As the Greek philosopher Heraclitus stated: nothing is constant but change. And with the amount of innovation in our industry, year in and year out — Heraclitus could easily have been talking about enterprise communications.
In 2022, we saw applied AI begin to make meaningful contributions to the meeting experience, to the customer experience, and to agent assistance. We saw UCaaS begin to permeate into adjacent spaces like events and the metaverse, and APIs continue to integrate into everything and everywhere we work. Change is constant, and 2023 won’t be an exception to Heraclitus’ rule.
So as we start 2023, what changes will happen in the new year? We asked a handful of industry experts in the analyst community to see what they thought. Here is what they shared with us, along with my takeaways on their predictions:
Sheila McGee-Smith, President & Principal Analyst, McGee-Smith Analytics:
“Automation of customer care – using digital channels and conversational intelligence – will progress from innovators to early adopters but not replace the voice channel. The CX market had an object lesson this December, when a US airline announced the end of voice contact center support. Nobody needs that kind of damaging attention to their brand.”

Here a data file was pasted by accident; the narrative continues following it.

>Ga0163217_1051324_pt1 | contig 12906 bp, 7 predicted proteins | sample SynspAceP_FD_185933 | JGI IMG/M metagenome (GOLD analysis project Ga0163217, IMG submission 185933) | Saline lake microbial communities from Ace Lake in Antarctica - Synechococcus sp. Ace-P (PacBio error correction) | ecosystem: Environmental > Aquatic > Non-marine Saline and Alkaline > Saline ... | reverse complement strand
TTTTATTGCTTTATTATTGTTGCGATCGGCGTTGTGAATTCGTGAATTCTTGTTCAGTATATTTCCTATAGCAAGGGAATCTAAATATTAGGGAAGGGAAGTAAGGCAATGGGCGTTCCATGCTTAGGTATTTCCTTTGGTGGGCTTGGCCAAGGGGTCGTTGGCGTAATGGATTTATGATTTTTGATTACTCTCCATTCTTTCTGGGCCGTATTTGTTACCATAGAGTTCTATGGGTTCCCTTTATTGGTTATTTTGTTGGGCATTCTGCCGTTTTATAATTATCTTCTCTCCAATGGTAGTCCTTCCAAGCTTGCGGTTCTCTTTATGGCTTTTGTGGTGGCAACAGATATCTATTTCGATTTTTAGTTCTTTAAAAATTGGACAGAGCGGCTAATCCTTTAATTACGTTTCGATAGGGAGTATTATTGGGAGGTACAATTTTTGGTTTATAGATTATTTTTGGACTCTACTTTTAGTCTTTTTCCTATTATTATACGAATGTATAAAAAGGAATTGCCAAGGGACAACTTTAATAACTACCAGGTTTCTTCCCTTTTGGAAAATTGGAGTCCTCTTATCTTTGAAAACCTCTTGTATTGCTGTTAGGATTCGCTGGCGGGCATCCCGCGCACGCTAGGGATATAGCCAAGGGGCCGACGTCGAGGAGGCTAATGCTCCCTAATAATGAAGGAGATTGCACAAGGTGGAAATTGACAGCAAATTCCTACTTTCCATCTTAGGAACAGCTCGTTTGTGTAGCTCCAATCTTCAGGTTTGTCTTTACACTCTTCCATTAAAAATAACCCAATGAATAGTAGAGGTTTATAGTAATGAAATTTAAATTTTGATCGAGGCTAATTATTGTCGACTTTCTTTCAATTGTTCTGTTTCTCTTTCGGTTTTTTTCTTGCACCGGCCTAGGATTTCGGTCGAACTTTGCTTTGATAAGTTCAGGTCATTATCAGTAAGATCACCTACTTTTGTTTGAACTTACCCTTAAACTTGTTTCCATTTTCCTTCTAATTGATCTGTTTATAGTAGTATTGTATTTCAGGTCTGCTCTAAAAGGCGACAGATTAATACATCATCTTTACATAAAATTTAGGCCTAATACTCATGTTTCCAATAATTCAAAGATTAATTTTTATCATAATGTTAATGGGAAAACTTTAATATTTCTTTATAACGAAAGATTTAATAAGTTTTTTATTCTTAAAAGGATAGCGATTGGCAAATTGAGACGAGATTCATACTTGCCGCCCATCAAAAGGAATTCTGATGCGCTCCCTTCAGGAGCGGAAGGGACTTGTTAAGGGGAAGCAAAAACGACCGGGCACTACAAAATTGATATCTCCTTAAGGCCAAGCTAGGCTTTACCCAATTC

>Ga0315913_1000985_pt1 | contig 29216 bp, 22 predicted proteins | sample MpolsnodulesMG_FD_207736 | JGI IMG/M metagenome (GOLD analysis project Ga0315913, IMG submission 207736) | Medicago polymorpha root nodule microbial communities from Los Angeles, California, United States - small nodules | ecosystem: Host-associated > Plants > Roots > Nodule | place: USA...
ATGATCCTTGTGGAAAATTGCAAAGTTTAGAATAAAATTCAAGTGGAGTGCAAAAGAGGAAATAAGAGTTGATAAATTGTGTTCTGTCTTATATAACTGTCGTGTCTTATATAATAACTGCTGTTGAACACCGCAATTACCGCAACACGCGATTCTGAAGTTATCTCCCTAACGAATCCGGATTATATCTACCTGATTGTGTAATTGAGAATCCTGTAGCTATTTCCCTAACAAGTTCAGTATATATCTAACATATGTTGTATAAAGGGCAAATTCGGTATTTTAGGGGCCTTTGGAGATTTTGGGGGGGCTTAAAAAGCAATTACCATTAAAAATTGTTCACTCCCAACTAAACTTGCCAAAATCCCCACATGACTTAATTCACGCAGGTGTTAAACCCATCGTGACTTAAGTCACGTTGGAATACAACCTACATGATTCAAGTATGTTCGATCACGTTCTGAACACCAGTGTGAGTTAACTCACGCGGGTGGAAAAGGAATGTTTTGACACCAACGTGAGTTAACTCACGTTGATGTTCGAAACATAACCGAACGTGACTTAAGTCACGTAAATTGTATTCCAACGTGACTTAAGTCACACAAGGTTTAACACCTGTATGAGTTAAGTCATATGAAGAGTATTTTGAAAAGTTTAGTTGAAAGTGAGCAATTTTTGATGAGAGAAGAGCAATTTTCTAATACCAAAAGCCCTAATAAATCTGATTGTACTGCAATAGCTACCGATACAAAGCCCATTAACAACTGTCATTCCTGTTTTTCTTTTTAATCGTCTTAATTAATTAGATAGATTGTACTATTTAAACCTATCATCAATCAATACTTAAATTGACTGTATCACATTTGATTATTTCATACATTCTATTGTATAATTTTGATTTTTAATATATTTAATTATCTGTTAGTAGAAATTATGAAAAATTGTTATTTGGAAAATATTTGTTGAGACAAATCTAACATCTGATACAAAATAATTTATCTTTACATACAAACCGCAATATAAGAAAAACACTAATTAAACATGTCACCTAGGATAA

The takeaway: Consumers will always want the ability to talk directly to an agent if their issue is too complex or becomes too frustrating for an automated interaction. I completely agree with Sheila that we are going to see the need for digital channels and voice-centric contact center platforms, plus a boom in the use of conversation intelligence augmenting customer support.
Denise Lund, Research Vice President, IDC:
“There has been minimal differentiation amongst traditional UCaaS vendors in the past several years. Most of the industry has pivoted to platform capabilities almost in unison. So in the next year, we should see a few of these providers break out with a host of integrations that put UC&C- and the data it creates – where people are working. This will enable connections, enable seamless work, and enable new metrics.”
The takeaway: Speaking to the constant challenges in this market, differentiation is paramount for survival for enterprise comms vendors. Innovate or die, but innovate where it matters to our customers. I think we are going to see a lot of innovation in the industry around making data available and actionable at the point of work and at the point of customer care which will make intelligent, connected experiences a defining differentiation for those vendors who can effectively enable them.
Blair Pleasant, President & Principal Analyst, COMMfusion: